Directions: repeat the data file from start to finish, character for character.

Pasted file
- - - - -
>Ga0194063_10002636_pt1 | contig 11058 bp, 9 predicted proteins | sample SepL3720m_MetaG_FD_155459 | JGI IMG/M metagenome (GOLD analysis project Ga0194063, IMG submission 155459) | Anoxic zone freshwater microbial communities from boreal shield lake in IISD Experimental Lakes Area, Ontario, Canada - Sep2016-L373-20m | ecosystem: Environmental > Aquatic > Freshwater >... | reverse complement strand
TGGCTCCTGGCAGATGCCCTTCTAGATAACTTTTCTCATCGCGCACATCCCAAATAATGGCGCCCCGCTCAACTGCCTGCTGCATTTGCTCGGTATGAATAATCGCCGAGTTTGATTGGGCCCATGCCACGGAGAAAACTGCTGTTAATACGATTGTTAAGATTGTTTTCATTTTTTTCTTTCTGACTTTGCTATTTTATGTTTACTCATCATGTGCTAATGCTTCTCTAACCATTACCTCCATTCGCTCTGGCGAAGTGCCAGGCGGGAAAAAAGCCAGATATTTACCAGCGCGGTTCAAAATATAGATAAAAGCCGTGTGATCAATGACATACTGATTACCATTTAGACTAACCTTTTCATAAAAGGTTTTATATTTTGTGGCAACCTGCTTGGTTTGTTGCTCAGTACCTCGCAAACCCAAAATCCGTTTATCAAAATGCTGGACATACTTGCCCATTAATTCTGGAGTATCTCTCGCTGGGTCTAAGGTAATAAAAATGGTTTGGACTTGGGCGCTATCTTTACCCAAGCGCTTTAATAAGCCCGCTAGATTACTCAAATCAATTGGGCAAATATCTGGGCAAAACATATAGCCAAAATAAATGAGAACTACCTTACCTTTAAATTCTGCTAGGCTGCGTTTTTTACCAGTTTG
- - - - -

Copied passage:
>Ga0194063_10002636_pt1 | contig 11058 bp, 9 predicted proteins | sample SepL3720m_MetaG_FD_155459 | JGI IMG/M metagenome (GOLD analysis project Ga0194063, IMG submission 155459) | Anoxic zone freshwater microbial communities from boreal shield lake in IISD Experimental Lakes Area, Ontario, Canada - Sep2016-L373-20m | ecosystem: Environmental > Aquatic > Freshwater >... | reverse complement strand
TGGCTCCTGGCAGATGCCCTTCTAGATAACTTTTCTCATCGCGCACATCCCAAATAATGGCGCCCCGCTCAACTGCCTGCTGCATTTGCTCGGTATGAATAATCGCCGAGTTTGATTGGGCCCATGCCACGGAGAAAACTGCTGTTAATACGATTGTTAAGATTGTTTTCATTTTTTTCTTTCTGACTTTGCTATTTTATGTTTACTCATCATGTGCTAATGCTTCTCTAACCATTACCTCCATTCGCTCTGGCGAAGTGCCAGGCGGGAAAAAAGCCAGATATTTACCAGCGCGGTTCAAAATATAGATAAAAGCCGTGTGATCAATGACATACTGATTACCATTTAGACTAACCTTTTCATAAAAGGTTTTATATTTTGTGGCAACCTGCTTGGTTTGTTGCTCAGTACCTCGCAAACCCAAAATCCGTTTATCAAAATGCTGGACATACTTGCCCATTAATTCTGGAGTATCTCTCGCTGGGTCTAAGGTAATAAAAATGGTTTGGACTTGGGCGCTATCTTTACCCAAGCGCTTTAATAAGCCCGCTAGATTACTCAAATCAATTGGGCAAATATCTGGGCAAAACATATAGCCAAAATAAATGAGAACTACCTTACCTTTAAATTCTGCTAGGCTGCGTTTTTTACCAGTTTG